Thursday, July 14, 2016

Sunny California


No ID needed

I spent my walk time walking through the Presidio Park instead of across this famous bridge.


Facade of St. Ignatius Church, San Francisco

These towers are not unlike some planning renditions for the towers on the 
Church of the Gesu in Philadelphia.   The upper story there was never built.

The Mission Church of Saint Clare of Assisi, Santa Clara University
Campus decor includes hundreds of rose bushes and very many older Fan Palms

Sunday, July 03, 2016

Flowers for the Living at Precious Blood Convent Shilington, PA


Sunday Altar at Precious Blood Convent 
(Nathan, the altar server, happy to pose!)

Years ago I said prayers at a church service for the funeral of an older woman whose husband flooded the church with a dozen banks of flowers like these.    But this one bank of flowers was created this weekend by sister sacristan.  She framed it beautifully for a sister celebrating her Jubilee.   The jubilarian, while sick and near death herself, got to enjoy this display in the company of her community.

Pink sky at night, retreatants' delight July 2, 2016


Looking Southwest





Looking Northeast

Friday, July 01, 2016

Say goodbye to the thunder clouds



Looking toward Reading from the east wing, July 1, 8 PM

Wednesday, June 15, 2016

Mars and the Moon over Jesuit Center June 15, 9:20 PM


My camera identifies the moon as nearly full.   Not quite the truth! But Mars will look as bright to us as it does here at the time of the full moon in a few days.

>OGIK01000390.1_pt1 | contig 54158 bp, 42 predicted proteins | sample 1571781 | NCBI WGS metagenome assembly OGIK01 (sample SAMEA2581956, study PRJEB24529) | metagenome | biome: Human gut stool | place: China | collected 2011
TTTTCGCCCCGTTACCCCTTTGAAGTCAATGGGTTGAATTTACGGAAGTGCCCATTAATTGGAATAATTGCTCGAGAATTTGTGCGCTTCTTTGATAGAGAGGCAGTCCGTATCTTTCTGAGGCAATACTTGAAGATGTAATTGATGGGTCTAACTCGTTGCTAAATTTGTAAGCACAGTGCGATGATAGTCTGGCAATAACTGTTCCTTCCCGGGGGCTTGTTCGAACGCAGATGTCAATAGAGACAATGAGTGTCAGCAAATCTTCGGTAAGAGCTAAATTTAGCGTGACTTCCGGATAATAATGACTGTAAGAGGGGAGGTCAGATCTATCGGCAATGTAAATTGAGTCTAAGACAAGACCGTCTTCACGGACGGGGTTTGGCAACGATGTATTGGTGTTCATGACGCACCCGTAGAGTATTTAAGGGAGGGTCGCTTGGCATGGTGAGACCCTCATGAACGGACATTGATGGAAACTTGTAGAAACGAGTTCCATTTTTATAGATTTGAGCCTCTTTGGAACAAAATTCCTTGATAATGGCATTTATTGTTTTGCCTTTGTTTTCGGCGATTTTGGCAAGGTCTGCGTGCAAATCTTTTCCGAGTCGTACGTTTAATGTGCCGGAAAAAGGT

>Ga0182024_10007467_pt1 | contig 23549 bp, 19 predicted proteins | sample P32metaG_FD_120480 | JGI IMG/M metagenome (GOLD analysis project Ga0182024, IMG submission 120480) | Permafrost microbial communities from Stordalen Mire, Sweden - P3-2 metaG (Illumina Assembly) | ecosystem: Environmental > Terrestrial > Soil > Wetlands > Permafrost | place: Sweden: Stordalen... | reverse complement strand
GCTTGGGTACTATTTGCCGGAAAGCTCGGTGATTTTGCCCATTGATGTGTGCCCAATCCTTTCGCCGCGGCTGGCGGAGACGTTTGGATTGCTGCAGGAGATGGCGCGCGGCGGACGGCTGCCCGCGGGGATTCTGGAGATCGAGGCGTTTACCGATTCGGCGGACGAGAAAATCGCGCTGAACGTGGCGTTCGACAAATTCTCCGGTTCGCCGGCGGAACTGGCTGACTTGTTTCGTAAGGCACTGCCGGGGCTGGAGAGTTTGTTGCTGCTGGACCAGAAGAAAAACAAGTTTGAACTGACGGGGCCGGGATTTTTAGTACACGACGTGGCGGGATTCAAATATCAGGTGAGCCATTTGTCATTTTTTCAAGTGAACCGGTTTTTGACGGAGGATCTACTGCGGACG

Sunday, June 12, 2016

A PROSTITUTE WASHES AND ANOINTS THE FEET OF JESUS (Luke 7)



The gospel reading today is a dinner table story.    Such stories resonate with us because of our familiarity with such settings.  For families the dinner table is at least a semi-formal place where certain kinds of behavior are expected.   My brother who was raising three sons set some minimum standards.    Forbidden at the table were motor noises; forbidden were sweeping gestures delivering food to the mouth like airplanes.   At least there was a minimum of formality. 

(After Mass today in a nearby parish the three brothers who served Mass told me that they were not allowed to express their impatience at table if the food was not there when they arrived.   Forbidden were chants such as “We want food, we want food.”)

In today’s reading Jesus takes his place among other guests invited to the dinner table of a Pharisee named Simon.  ….. Simon knows that Jesus is no ordinary traveling rabbi.  Simon has heard stories of his healing miracles and stories of crowds gathering around him to listen to his preaching.  Simon will be paying attention to what Jesus has to say.   It is likely that there would be conversation about religion and scripture...   

(Once as a guest myself, a Jesuit priest at an unfamiliar table, I was teased with the story about the three things that God does not know: how many rosaries the Dominicans have said; how many orders of Franciscans there are and thirdly what the Jesuits are thinking.   I did not feel as free to speak my mind knowing that my host might think that God had not helped me form my opinion.)

……A woman who has heard Jesus preach about God’s love is